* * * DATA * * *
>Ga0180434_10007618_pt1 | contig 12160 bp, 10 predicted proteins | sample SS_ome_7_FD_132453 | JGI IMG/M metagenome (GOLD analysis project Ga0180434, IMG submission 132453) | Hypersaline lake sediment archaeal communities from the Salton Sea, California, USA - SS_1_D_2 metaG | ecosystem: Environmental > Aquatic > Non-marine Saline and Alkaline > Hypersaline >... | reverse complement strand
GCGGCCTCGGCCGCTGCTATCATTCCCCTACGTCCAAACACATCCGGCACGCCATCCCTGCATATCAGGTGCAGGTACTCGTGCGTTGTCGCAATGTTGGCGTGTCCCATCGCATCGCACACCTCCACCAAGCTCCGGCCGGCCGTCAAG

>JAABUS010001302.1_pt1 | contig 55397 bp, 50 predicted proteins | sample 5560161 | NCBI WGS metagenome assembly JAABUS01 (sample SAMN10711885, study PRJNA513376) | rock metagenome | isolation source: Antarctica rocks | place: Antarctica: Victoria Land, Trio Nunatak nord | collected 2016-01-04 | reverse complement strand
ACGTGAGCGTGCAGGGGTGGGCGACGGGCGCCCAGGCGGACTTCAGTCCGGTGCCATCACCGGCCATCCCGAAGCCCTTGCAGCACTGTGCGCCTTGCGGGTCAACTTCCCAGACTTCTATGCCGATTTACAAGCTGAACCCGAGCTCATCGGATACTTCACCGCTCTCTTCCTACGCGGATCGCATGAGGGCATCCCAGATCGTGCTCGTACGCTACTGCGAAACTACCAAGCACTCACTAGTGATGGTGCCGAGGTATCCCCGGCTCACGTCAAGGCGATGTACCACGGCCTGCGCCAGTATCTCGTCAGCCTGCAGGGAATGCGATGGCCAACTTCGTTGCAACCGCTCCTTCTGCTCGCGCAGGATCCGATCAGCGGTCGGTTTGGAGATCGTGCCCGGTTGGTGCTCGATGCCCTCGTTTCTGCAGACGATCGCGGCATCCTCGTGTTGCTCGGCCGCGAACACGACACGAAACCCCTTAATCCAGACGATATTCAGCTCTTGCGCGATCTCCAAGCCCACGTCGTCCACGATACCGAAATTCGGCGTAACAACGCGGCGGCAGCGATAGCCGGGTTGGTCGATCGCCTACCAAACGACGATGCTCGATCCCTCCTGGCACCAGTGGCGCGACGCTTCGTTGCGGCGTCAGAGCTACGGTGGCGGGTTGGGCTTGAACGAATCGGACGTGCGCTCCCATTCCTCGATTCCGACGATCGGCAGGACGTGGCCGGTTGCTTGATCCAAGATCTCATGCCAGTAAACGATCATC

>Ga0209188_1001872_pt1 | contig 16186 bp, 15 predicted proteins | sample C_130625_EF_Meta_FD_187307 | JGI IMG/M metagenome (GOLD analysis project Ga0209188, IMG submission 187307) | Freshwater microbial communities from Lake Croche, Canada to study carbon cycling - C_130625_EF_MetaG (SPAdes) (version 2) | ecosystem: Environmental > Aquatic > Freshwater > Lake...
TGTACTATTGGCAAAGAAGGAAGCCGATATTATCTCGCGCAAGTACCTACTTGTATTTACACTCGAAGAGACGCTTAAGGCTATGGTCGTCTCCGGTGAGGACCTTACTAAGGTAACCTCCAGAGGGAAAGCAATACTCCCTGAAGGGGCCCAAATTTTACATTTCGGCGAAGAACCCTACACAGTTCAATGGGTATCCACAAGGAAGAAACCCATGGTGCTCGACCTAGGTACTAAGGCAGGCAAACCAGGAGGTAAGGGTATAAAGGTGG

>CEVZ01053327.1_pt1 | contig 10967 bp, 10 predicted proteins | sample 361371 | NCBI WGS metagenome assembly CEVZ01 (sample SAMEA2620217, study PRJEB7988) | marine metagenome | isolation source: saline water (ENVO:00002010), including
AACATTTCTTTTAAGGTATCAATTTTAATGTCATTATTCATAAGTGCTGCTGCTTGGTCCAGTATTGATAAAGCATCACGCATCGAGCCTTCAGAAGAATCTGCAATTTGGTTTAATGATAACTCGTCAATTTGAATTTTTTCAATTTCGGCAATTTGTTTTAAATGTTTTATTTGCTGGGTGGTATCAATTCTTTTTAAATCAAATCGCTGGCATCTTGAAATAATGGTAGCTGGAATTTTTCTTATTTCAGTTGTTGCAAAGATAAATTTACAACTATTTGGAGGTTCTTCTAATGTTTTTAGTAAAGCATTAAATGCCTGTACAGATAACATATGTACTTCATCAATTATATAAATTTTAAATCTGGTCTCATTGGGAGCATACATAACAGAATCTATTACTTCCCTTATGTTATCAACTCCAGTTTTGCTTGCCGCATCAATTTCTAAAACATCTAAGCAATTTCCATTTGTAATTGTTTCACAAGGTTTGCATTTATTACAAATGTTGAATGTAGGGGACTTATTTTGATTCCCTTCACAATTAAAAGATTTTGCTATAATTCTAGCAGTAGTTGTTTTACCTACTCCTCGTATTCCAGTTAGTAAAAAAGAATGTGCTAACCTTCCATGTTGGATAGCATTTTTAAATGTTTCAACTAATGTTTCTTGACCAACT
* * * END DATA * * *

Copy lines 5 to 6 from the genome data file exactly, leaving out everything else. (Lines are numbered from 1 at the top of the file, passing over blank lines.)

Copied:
>Ga0209188_1001872_pt1 | contig 16186 bp, 15 predicted proteins | sample C_130625_EF_Meta_FD_187307 | JGI IMG/M metagenome (GOLD analysis project Ga0209188, IMG submission 187307) | Freshwater microbial communities from Lake Croche, Canada to study carbon cycling - C_130625_EF_MetaG (SPAdes) (version 2) | ecosystem: Environmental > Aquatic > Freshwater > Lake...
TGTACTATTGGCAAAGAAGGAAGCCGATATTATCTCGCGCAAGTACCTACTTGTATTTACACTCGAAGAGACGCTTAAGGCTATGGTCGTCTCCGGTGAGGACCTTACTAAGGTAACCTCCAGAGGGAAAGCAATACTCCCTGAAGGGGCCCAAATTTTACATTTCGGCGAAGAACCCTACACAGTTCAATGGGTATCCACAAGGAAGAAACCCATGGTGCTCGACCTAGGTACTAAGGCAGGCAAACCAGGAGGTAAGGGTATAAAGGTGG